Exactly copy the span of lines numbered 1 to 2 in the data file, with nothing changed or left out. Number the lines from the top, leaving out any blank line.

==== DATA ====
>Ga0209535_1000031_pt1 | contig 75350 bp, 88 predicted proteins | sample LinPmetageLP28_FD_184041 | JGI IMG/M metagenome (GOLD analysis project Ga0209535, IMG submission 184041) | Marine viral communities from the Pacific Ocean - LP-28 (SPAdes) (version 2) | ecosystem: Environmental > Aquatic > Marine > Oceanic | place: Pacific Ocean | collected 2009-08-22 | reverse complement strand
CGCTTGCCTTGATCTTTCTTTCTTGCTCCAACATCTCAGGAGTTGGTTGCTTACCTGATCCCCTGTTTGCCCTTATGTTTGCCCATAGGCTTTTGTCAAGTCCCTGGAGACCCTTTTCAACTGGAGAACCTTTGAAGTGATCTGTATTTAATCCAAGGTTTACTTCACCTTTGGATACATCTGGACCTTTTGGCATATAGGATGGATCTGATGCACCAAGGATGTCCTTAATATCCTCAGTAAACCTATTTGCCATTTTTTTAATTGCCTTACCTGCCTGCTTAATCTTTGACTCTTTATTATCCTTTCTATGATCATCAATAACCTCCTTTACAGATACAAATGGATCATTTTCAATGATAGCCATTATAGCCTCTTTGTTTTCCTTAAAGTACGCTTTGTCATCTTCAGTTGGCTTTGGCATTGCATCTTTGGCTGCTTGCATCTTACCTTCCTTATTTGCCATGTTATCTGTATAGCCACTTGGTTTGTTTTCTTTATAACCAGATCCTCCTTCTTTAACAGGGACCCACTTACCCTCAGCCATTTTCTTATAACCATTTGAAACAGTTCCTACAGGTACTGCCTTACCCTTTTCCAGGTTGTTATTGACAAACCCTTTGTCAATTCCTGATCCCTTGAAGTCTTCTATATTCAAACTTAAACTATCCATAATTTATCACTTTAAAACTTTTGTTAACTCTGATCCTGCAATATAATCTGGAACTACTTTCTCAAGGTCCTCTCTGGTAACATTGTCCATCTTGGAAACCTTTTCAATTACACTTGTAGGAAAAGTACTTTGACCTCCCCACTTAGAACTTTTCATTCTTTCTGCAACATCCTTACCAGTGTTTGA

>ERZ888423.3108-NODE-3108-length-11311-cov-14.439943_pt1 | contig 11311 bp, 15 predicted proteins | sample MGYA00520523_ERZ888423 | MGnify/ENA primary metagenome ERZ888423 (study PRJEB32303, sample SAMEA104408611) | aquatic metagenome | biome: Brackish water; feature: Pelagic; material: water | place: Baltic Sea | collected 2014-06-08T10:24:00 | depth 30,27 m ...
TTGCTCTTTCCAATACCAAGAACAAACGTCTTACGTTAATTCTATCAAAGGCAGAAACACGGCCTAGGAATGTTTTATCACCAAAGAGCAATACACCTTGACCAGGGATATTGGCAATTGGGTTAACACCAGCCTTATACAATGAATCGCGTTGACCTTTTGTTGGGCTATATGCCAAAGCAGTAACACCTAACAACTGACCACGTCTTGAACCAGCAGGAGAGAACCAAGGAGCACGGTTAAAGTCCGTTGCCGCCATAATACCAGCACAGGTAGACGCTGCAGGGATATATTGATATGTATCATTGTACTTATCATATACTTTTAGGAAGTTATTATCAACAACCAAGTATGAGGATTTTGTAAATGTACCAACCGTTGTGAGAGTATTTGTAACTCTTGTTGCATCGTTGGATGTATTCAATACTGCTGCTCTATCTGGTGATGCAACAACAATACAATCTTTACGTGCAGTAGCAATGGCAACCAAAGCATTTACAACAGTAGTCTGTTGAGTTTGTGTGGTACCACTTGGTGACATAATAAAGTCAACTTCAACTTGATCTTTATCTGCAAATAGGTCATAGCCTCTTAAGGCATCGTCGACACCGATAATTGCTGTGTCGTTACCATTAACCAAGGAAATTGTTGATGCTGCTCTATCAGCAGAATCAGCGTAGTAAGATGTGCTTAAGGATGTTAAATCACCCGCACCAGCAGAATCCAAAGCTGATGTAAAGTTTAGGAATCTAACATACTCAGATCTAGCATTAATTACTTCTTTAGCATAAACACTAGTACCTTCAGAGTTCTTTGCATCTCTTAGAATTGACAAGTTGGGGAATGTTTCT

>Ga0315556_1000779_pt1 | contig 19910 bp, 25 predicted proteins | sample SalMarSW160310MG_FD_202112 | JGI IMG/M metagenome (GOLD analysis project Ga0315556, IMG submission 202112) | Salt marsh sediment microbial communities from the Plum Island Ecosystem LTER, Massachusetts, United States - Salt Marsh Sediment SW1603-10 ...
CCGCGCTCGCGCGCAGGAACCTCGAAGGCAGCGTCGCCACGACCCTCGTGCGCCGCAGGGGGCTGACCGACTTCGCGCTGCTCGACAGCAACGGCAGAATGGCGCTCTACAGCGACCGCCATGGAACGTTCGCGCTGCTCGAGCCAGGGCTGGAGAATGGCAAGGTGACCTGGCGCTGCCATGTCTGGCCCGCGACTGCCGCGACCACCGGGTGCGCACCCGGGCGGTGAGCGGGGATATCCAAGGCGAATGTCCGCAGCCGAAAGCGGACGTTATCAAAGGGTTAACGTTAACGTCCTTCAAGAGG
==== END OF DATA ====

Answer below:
>Ga0209535_1000031_pt1 | contig 75350 bp, 88 predicted proteins | sample LinPmetageLP28_FD_184041 | JGI IMG/M metagenome (GOLD analysis project Ga0209535, IMG submission 184041) | Marine viral communities from the Pacific Ocean - LP-28 (SPAdes) (version 2) | ecosystem: Environmental > Aquatic > Marine > Oceanic | place: Pacific Ocean | collected 2009-08-22 | reverse complement strand
CGCTTGCCTTGATCTTTCTTTCTTGCTCCAACATCTCAGGAGTTGGTTGCTTACCTGATCCCCTGTTTGCCCTTATGTTTGCCCATAGGCTTTTGTCAAGTCCCTGGAGACCCTTTTCAACTGGAGAACCTTTGAAGTGATCTGTATTTAATCCAAGGTTTACTTCACCTTTGGATACATCTGGACCTTTTGGCATATAGGATGGATCTGATGCACCAAGGATGTCCTTAATATCCTCAGTAAACCTATTTGCCATTTTTTTAATTGCCTTACCTGCCTGCTTAATCTTTGACTCTTTATTATCCTTTCTATGATCATCAATAACCTCCTTTACAGATACAAATGGATCATTTTCAATGATAGCCATTATAGCCTCTTTGTTTTCCTTAAAGTACGCTTTGTCATCTTCAGTTGGCTTTGGCATTGCATCTTTGGCTGCTTGCATCTTACCTTCCTTATTTGCCATGTTATCTGTATAGCCACTTGGTTTGTTTTCTTTATAACCAGATCCTCCTTCTTTAACAGGGACCCACTTACCCTCAGCCATTTTCTTATAACCATTTGAAACAGTTCCTACAGGTACTGCCTTACCCTTTTCCAGGTTGTTATTGACAAACCCTTTGTCAATTCCTGATCCCTTGAAGTCTTCTATATTCAAACTTAAACTATCCATAATTTATCACTTTAAAACTTTTGTTAACTCTGATCCTGCAATATAATCTGGAACTACTTTCTCAAGGTCCTCTCTGGTAACATTGTCCATCTTGGAAACCTTTTCAATTACACTTGTAGGAAAAGTACTTTGACCTCCCCACTTAGAACTTTTCATTCTTTCTGCAACATCCTTACCAGTGTTTGA